There are a few ways to get around from city to city in Myanmar. You can hire a driver and depending on where you are going, your travels could take an entire day. You could take the romanticized route and take the train. Unfortunately the trains are not as efficient as those in Europe and the journey can take 12 to 18 or more hours. These trains are not the equivalent of the Orient Express either. The trains are old and bare bones. I really contemplated taking the train for one of our legs, but did a bit more research and found that the leg I was really reviewing often took 24 to 36 hours and that would be utterly awful.
We decided to fly, which was the recommendation from our local guides. I was and little nervous about the domestic carriers in Myanmar because they had some safety issues historically. Those issues are all but gone now. There are a couple of carriers you can choose from. Most of our flights were on Air KBZ.
I had never heard of Air KBZ before, but this Myanmar based carrier operates a series of flights on various circuits. The flight starts in Yangon, goes to Bagan then continues on to Heho (serving Inle Lake) then back to Yangon. There are other circuits too. These routes are operated by ATR-72 (both 500s and 600s). The ATR-72 600s are brand new and the 500s are not that old.
We flew Air KBZ twice, once from Yangon (RGN) to Bagan (NYU) then next from Bagan to Inle LAKE (HEH). Both of these flights were less than an hour and were really nice. It doesn’t compare to EVA Royal Laurel Business Class or Thai Royal Orchid First, of course, but the planes were new and clean (ahem….I’m looking at you, United) and the strive onboard was quick, efficient and friendly.
You don’t have many options for you intra-Myanmar flights, but I’d highly recommend Air KBZ for these shirt hops. Unfortunately, you can’t credit your miles to a mainline western air program, but it’s OK to skip the miles from time to time.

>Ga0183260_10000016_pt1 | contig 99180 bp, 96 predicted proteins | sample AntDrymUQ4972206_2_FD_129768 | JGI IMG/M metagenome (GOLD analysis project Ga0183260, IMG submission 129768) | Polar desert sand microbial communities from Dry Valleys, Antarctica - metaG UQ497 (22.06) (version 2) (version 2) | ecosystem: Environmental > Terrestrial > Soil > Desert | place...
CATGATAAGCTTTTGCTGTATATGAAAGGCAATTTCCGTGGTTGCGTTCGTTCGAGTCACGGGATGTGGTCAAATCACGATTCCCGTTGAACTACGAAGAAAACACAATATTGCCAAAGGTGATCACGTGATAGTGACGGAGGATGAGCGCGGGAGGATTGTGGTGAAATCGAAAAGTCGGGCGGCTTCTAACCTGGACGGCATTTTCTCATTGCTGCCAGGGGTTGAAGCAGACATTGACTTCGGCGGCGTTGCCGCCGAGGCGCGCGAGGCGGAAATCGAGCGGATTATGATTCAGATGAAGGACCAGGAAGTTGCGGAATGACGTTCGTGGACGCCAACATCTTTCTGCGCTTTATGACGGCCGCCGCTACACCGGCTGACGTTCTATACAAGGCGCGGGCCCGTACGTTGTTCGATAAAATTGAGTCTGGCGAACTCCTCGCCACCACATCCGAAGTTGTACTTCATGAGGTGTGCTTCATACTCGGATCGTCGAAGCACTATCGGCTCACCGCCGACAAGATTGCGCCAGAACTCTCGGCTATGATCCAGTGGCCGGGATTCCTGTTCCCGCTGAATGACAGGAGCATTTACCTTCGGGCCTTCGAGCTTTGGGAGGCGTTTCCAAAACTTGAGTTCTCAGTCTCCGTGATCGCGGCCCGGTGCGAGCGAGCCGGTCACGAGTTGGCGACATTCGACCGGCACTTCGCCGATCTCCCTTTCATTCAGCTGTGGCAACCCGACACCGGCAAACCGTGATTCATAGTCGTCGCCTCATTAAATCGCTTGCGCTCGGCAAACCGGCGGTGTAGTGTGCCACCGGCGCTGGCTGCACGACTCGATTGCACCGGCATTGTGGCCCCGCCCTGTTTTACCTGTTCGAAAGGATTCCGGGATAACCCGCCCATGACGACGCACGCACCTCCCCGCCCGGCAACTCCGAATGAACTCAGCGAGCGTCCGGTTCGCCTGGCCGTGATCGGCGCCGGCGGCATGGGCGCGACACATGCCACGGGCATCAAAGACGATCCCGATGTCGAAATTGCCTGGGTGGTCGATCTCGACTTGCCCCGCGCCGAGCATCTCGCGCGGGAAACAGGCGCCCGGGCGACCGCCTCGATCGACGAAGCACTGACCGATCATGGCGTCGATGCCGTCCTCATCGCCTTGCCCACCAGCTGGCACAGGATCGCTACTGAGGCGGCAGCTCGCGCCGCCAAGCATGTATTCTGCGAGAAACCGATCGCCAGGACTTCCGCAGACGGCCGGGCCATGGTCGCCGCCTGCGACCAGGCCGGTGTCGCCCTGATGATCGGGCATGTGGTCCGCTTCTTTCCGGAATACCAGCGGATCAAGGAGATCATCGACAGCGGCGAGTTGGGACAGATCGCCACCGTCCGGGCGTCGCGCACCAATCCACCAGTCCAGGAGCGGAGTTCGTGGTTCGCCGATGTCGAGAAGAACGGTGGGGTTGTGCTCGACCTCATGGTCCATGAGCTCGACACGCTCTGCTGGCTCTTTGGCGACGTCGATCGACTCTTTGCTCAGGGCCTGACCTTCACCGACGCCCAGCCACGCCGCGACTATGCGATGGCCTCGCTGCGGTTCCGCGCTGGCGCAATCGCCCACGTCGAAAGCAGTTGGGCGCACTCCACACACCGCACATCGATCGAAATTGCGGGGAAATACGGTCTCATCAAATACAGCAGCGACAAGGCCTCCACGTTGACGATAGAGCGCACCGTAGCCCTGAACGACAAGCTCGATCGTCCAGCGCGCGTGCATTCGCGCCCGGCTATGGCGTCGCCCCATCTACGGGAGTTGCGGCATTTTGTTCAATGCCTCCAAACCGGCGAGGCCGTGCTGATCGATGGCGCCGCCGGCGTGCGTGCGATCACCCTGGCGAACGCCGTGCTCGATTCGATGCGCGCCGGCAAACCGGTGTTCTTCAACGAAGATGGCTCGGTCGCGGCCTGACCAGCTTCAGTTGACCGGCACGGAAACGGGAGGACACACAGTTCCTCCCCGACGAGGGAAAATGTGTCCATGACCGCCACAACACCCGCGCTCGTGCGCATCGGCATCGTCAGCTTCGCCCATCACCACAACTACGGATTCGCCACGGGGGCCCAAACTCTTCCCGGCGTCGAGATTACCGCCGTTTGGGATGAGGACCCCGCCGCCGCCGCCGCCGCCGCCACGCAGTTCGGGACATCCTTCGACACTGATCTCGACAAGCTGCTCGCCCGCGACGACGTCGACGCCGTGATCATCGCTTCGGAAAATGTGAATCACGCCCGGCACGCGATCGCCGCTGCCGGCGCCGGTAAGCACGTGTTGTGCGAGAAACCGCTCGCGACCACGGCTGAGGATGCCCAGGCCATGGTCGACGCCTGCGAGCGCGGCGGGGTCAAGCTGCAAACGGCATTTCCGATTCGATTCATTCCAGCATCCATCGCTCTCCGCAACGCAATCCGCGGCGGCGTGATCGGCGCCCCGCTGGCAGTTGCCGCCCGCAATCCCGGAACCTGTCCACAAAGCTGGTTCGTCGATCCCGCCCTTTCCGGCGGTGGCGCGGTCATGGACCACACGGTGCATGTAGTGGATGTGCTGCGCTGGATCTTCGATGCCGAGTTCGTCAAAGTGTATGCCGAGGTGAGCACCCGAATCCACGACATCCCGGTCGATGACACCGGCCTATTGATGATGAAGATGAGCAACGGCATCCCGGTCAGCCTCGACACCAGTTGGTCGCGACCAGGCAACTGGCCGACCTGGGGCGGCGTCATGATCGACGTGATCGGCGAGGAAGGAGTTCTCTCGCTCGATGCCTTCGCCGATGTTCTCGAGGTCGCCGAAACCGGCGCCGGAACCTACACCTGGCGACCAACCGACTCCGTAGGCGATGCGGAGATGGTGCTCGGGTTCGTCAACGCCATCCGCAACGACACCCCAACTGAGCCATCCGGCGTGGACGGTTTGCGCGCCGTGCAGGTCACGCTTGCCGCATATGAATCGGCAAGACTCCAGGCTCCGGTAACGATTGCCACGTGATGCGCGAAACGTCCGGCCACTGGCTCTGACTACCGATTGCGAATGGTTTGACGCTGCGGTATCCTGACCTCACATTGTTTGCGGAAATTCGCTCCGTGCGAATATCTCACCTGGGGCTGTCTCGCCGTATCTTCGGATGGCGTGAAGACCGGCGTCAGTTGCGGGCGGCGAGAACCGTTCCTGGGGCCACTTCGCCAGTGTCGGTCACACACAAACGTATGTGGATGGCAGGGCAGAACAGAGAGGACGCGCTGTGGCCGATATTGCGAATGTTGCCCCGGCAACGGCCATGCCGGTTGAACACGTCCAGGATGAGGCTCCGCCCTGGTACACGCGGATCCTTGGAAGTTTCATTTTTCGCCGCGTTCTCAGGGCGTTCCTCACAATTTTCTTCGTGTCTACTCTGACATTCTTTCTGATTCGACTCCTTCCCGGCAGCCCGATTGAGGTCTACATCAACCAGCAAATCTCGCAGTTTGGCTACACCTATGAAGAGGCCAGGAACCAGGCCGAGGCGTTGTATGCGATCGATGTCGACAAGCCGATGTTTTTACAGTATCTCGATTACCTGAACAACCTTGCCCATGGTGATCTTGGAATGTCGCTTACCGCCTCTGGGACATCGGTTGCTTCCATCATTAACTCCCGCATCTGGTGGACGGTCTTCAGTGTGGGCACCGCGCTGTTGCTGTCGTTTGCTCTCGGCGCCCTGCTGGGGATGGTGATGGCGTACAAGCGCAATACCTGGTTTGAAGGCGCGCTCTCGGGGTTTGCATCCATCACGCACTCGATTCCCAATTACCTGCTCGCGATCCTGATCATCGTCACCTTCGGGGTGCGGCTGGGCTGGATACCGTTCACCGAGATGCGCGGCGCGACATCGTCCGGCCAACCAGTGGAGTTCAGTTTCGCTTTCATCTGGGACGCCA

Have you traveled through Myanmar before? What was your preferred mode of transportation? Did you have the long romantic train ride through the countryside or did you do as we did and hop on the nearest plane, which provided quick, inexpensive travel?
Our trip to Myanmar started in Yangon with a couple days of touring, eating and meeting people. We were picked up at the Sule Shangri-La Hotel and headed immediately to the Yangon Heritage Trust (YHT). The YHT is an independent organization that advocates and promotes understanding and appreciation of Yangon’s historic architecture with a focus on integrating these buildings into the 21st century vision of Yangon. While the YHT has no policy making authority, they do put forth recommendations, educational sessions, tours and even help in the restoration of historic buildings.
The YHT wasn’t technically open during our visit, but they were kind enough to provide a special tour for our small group. The tour started at the YHT offices and then headed out into the street to see the buildings and explore the work done throughout the area by YHT. We even saw some new buildings that were being built recently and much to the chagrin of both YHT and us, some of these buildings are just awful, devoid of any real architectural character.